(CelebrityAccess) — Diahann Carroll, the groundbreaking Oscar-nominated actor who was the first to break through the color barrier on network television, died on Friday after a battle with cancer. She was 84.
Carroll’s passing was announced by her daughter Suzanne Kay.
“Carroll was a consummate entertainer and beloved icon whose career spanned nearly seven decades,” Kay, said in a statement. “She paved the way for many and never allowed anyone to limit or define her.”
Carroll, who was born and raised in New York, had her first big break on television when she was just 18, appearing as a contestant on the televised talent show “Chance of a Lifetime” and winning $1,000 for her performance of the songbook classic “Why Was I Born?”
She parlayed the success of her appearance into regular performance gigs around New York and eventually Broadway and the silver screen, where she made her film debut in “Carmen Jones” in 1954.
In 1962, she became the first African-American actress to win the Tony Award for Best Actress for her portrayal of Barbara Woodruff in the musical “No Strings.”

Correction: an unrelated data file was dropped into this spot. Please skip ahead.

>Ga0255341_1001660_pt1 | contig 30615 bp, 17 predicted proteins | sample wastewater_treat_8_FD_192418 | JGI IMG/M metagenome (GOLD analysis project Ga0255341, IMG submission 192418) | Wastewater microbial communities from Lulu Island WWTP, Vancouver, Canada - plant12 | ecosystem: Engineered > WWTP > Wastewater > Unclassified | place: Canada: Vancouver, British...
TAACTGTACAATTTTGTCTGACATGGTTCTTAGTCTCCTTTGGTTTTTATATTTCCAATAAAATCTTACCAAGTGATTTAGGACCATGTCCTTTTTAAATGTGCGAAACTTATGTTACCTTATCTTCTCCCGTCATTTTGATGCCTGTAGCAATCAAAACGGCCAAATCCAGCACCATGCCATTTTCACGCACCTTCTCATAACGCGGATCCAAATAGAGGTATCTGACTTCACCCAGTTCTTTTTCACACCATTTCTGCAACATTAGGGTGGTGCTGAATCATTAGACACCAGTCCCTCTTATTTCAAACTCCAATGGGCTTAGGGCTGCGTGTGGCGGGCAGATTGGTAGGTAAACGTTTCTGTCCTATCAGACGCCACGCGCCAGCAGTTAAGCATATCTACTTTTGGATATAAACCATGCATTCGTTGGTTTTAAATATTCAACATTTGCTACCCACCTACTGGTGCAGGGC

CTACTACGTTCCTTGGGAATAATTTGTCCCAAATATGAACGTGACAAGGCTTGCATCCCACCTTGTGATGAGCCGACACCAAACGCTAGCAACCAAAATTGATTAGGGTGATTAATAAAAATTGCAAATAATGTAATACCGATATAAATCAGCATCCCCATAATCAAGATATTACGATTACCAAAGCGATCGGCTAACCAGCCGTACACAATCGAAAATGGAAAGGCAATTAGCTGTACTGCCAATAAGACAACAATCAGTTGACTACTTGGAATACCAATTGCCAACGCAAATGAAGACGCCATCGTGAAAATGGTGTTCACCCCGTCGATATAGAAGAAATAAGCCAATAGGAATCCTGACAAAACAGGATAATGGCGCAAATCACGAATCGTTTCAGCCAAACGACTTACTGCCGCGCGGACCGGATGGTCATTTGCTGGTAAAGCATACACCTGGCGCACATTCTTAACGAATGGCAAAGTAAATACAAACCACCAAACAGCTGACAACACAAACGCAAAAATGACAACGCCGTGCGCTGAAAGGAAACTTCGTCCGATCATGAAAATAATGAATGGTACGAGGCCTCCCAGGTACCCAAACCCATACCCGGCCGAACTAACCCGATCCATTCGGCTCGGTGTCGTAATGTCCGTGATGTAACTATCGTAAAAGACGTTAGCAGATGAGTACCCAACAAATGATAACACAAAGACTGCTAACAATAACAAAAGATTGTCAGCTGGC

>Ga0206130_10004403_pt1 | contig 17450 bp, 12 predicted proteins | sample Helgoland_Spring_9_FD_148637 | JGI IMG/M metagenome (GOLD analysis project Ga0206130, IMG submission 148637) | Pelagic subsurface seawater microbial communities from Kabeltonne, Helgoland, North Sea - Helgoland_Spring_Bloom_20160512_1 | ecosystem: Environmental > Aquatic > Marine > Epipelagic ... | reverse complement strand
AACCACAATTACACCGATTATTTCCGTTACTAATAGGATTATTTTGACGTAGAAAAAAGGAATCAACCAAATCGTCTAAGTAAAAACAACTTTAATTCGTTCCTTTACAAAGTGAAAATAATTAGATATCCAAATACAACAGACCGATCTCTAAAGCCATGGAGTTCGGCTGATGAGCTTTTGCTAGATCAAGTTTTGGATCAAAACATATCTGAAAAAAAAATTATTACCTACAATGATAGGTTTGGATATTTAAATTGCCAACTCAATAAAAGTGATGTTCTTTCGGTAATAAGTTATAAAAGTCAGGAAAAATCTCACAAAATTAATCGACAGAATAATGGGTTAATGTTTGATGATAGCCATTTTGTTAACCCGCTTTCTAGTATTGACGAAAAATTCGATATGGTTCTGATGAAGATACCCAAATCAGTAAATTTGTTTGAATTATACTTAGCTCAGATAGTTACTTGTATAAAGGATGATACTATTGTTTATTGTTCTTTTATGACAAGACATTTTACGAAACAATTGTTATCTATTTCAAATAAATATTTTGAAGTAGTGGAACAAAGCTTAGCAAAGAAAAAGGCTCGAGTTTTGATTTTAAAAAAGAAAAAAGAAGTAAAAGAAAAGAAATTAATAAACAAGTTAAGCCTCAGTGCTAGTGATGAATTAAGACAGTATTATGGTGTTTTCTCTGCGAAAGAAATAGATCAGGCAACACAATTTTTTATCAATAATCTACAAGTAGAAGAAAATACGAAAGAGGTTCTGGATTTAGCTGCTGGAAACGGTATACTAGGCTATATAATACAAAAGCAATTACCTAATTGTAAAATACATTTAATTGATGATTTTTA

Carroll is perhaps best known for her titular role in the long-running television series “Julia” in which she was the first African-American actor to play a major role that was not a servant on network television.
“There was nothing like this young successful mother on the air,” Carroll told PBS in an interview. “And we thought that it might be a very good stepping stone.”
In 1984, Carroll took another high profile role, joining the cast of the nighttime soap opera “Dynasty” where she appeared as Dominique Deveraux, half-sister of Blake Carrington.
Carroll is survived by her daughter, Kay, and grandchildren, August and Sydney.